... player is indirectly compensated by the improved standing of the game. I quote in this connection Mr. A. G. Mills, ex-President of the League, and the originator of the National Agreement: "It has been popular in days gone by to ascribe the decay and disrepute into which the game had fallen to degeneracy on the part of the players, and to blame them primarily for revolving and other misconduct. Nothing could be more unjust. I have been identified with the game more than twenty-five years—for several seasons as a player—and I know that, with rare ...
— Base-Ball - How to Become a Player • John M. Ward

... Cato was chosen praetor,[726] but he was considered not to add so much dignity and honour to the office by his good administration, as to detract from it and bring it into disrepute by often going to the Rostra without his shoes and his tunic, and in this attire presiding at trials of men of rank in matters of life and death. Some also say that even after dinner, when he had drunk wine, he would transact business; but this at least is untruly said. The ...
— Plutarch's Lives Volume III. • Plutarch

... Philosophers have at some time or other considered all the problems of heaven and earth to be within their province, especially the difficult problems for which a simple solution is impossible. Hence it is, perhaps, that philosophy has been in disrepute, especially in English-speaking countries, the study of the subject has been very largely limited to a small class of students, and the philosopher has been regarded as a dreamy, theorising, ...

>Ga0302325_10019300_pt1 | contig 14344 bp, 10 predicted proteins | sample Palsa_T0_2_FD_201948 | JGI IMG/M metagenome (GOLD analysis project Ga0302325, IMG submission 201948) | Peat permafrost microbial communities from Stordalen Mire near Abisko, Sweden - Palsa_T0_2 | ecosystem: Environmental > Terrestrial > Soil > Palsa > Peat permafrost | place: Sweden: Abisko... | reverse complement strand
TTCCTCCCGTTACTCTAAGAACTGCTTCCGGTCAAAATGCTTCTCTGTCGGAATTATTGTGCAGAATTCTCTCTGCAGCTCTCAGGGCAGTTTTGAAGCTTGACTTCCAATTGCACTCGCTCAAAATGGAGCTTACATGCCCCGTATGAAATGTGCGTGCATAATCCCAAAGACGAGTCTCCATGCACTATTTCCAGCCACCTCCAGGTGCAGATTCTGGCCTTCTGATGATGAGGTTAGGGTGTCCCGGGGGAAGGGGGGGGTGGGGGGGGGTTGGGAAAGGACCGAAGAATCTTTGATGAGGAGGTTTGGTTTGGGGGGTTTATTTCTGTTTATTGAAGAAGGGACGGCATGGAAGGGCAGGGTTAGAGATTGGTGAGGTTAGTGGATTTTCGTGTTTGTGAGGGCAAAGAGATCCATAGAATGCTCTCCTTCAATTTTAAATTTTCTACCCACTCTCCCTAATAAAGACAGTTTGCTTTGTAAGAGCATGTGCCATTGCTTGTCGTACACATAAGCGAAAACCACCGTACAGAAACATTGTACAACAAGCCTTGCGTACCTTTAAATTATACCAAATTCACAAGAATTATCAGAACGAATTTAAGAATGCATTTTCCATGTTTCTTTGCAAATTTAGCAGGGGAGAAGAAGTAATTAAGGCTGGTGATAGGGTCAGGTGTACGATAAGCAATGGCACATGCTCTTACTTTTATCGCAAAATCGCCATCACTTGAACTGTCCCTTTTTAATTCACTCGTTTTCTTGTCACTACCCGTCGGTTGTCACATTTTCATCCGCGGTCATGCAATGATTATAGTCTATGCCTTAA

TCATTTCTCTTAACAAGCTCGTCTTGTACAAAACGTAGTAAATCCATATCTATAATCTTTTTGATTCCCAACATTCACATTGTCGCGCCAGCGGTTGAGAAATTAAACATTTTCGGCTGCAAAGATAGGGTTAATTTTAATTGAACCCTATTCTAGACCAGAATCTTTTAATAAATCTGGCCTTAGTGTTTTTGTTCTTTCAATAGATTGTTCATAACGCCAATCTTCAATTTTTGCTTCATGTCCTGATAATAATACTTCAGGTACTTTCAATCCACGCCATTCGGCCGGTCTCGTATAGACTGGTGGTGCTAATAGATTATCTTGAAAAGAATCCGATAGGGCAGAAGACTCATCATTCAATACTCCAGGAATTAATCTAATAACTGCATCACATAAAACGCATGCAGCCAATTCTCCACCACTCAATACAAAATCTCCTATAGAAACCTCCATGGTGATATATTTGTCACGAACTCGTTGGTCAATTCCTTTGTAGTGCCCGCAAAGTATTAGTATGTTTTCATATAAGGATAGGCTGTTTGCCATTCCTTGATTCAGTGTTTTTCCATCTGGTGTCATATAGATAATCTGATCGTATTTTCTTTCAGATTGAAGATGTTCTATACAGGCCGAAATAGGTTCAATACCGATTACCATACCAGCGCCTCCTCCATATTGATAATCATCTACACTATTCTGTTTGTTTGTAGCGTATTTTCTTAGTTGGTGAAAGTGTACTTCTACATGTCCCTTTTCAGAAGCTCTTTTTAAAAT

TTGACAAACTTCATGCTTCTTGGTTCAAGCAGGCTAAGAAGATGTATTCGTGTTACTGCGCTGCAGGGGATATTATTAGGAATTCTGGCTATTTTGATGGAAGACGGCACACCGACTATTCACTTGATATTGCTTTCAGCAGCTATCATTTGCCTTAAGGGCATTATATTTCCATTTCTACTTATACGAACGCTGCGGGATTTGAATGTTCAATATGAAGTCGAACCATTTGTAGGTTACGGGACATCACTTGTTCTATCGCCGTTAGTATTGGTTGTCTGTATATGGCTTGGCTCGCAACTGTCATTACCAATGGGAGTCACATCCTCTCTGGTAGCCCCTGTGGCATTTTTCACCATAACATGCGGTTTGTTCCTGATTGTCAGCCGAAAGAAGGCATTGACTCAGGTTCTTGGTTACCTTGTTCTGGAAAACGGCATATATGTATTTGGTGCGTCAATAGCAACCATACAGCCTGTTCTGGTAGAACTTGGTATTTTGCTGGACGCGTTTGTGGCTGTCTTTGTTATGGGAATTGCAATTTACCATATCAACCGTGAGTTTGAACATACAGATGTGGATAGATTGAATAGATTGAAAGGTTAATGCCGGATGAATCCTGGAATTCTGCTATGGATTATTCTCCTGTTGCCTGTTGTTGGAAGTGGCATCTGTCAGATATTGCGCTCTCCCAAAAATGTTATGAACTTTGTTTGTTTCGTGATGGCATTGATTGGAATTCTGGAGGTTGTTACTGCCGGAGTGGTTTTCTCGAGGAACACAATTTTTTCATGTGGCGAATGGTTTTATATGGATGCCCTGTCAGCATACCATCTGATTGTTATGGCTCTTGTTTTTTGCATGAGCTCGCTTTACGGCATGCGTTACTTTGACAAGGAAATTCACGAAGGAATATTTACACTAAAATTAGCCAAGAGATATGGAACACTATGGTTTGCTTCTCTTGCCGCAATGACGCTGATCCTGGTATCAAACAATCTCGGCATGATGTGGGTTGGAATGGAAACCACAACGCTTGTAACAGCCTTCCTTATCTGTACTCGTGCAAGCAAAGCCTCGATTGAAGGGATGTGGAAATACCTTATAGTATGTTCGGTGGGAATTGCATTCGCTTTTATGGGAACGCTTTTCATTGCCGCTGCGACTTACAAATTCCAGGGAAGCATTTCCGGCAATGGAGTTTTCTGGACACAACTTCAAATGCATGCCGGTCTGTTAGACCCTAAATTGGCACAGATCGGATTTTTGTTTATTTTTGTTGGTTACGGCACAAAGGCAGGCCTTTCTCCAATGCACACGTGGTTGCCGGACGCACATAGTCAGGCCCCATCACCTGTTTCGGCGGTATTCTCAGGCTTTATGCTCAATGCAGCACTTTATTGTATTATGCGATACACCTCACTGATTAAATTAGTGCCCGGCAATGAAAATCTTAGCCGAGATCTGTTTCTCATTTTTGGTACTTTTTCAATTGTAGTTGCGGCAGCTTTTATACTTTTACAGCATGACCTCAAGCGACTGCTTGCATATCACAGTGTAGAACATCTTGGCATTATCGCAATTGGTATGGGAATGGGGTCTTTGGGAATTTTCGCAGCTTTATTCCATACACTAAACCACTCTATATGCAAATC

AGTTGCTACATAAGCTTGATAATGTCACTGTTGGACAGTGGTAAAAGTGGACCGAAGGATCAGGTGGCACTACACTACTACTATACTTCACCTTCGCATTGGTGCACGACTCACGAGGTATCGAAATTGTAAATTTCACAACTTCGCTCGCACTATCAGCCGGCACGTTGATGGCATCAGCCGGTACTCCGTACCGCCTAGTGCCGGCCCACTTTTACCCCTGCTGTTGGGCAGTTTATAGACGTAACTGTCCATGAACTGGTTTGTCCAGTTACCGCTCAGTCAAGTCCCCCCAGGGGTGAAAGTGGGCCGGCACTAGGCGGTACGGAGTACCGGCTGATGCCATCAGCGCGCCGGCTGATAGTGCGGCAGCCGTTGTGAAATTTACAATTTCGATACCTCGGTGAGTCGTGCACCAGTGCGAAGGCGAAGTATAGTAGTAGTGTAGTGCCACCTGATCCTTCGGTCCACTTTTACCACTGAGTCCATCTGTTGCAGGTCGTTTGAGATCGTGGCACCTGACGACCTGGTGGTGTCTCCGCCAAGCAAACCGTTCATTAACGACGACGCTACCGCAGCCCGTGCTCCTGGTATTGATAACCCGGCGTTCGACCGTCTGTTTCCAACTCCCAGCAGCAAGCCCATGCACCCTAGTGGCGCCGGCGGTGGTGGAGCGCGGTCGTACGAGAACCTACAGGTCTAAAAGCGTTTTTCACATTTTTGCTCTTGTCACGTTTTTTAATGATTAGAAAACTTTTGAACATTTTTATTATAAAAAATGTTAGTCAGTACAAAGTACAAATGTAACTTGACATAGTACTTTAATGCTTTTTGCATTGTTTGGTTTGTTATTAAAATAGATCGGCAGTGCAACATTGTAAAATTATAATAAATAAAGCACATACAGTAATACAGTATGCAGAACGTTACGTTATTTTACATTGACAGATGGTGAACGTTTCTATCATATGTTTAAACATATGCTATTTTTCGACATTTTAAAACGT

— Rudolph Eucken • Abel J. Jones

... but would in the end be deleterious. Grant's letter was then read to him before his women, and I asked for the dismissal of all the Wanyambo, for they had not only destroyed my peace and home, but were always getting me into disrepute by plundering the Waganda in the highways. No answer was given to this; and on walking home, I found one of the king's women at my hut, imploring protection against the Wanyambo, who had robbed and bruised her so often, she could not stand ...
— The Discovery of the Source of the Nile • John Hanning Speke

... Naples.[75] England would thereby undertake a responsibility which she is in no way capable of bearing, unless she took the Government permanently into her own hands. The plea on which the interference is to be based, viz. that the misgovernment at Naples brings Monarchical institutions into disrepute, and might place weapons in the hands of the democracy (as put forth by Sir W. Temple),[76] would be wholly insufficient to justify the proceeding. Whether such an armed interference in favour of the people of Naples against their Government ...
— The Letters of Queen Victoria, Volume III (of 3), 1854-1861 • Queen of Great Britain Victoria

... classes, according to the intentions of their party, who put little faith in the duration of these changes, rather protested than stood on the defensive; and in all their discussions their aim was not to instruct the assembly, but to bring it into disrepute. Each introduced into his part the particular turn of his mind and character: Maury made long speeches, Cazales lively sallies. The first preserved at the tribune his habits as a preacher and academician; he spoke on legislative ...
— History of the French Revolution from 1789 to 1814 • F. A. M. Mignet

... was highly esteemed in those ancient days, but it fell into disrepute in the latter times owing to its growing use as an appellation of the practitioners of "Black Magic," or "evil wonder-workers" or sorcerers, of those days. But as a writer in the New International Encyclopedia (Vol. XII, page 674) has ...